In a note, the research firm said it estimated that the divestment would add 50-55bps to CET-1 ratio, which was 15.6% as at end-September 2021.
"A boost to the already high CET-1 ratio puts ABMB in a good position to return to pre-Covid-19 dividend payout of 48% in the near term. Recall that dividend payout has been raised to 40% of 1HFY22 earnings," it said.
However, RHB added that it does not expect special dividends from the proposal as the one-off disposal gain from the 12-month 60% fee is expected to be negligible.
Furthermore, Alliance Bank has said excess capital from the sale will be redeployed to accelerate growth in its consumer SME and Islamic banking businesses.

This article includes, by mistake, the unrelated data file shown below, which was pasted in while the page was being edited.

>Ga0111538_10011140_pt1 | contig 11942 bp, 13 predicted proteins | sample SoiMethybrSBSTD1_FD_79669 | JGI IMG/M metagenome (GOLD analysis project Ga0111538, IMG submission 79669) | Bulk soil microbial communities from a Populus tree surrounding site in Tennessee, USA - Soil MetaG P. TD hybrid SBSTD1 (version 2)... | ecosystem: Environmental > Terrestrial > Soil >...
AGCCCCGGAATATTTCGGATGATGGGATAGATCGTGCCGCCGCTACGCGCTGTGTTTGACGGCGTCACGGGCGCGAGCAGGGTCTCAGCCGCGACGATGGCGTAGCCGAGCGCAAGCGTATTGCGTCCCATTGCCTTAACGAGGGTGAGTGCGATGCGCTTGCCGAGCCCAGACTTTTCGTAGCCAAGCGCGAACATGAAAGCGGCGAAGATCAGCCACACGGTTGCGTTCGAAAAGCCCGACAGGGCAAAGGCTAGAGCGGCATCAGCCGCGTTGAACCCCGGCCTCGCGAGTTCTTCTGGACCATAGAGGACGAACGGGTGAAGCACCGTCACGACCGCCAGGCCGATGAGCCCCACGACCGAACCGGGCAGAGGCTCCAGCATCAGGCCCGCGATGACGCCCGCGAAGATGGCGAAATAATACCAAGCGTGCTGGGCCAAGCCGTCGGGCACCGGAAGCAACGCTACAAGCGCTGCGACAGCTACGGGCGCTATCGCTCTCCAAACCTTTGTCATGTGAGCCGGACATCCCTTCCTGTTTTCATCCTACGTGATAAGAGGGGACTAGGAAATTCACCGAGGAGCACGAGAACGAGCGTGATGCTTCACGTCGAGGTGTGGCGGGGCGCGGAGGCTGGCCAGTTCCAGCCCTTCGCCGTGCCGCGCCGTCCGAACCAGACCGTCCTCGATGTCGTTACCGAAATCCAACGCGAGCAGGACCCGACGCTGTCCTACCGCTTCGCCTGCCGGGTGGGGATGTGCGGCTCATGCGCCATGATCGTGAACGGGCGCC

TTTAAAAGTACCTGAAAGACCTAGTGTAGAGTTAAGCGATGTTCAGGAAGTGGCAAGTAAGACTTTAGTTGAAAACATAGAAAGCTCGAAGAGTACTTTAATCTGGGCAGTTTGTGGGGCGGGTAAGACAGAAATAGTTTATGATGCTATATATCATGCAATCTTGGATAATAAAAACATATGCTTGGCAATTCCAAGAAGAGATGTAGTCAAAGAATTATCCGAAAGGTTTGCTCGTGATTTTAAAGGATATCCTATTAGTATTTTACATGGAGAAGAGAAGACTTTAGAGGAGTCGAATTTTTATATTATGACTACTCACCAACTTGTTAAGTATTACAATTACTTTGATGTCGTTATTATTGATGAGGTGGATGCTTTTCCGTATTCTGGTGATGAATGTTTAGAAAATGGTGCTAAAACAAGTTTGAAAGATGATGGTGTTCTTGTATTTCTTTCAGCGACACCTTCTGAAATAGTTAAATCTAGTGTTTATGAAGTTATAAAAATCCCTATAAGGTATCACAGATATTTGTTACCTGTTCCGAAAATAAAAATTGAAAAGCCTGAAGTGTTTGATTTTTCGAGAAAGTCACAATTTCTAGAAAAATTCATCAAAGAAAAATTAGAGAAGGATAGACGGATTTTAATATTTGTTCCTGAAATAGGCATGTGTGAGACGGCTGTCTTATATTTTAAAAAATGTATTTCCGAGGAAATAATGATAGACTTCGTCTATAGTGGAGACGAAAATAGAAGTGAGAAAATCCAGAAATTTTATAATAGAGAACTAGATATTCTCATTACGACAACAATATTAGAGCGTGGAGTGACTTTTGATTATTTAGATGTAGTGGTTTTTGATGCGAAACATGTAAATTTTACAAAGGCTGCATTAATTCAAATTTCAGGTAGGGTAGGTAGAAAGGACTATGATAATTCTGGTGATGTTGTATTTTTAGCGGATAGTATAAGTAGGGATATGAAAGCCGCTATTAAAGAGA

There would be little downside from the divestment, as according to RHB, the brokerage operations made minimal contributions to the group's income.
The research firm noted that 1HFY22 contribution from brokerage fees was only about RM12mil or 1.3% of the group's total operating income.
Meanwhile, the higher trading stamp duty of 15bps from 10bps and the abolishment of the RM200 stamp duty limit on each contract note is likely to dampen trading activities.
"ABMB would also benefit from the strategic stockbroking partnership arrangement with Phillip Capital Group, which allows ABMB’s customers to access to regional trading platforms and a broad range of global investment products," said RHB.
Post-announcement, RHB maintained its "buy" recommendation on Alliance and its target price of RM3.10.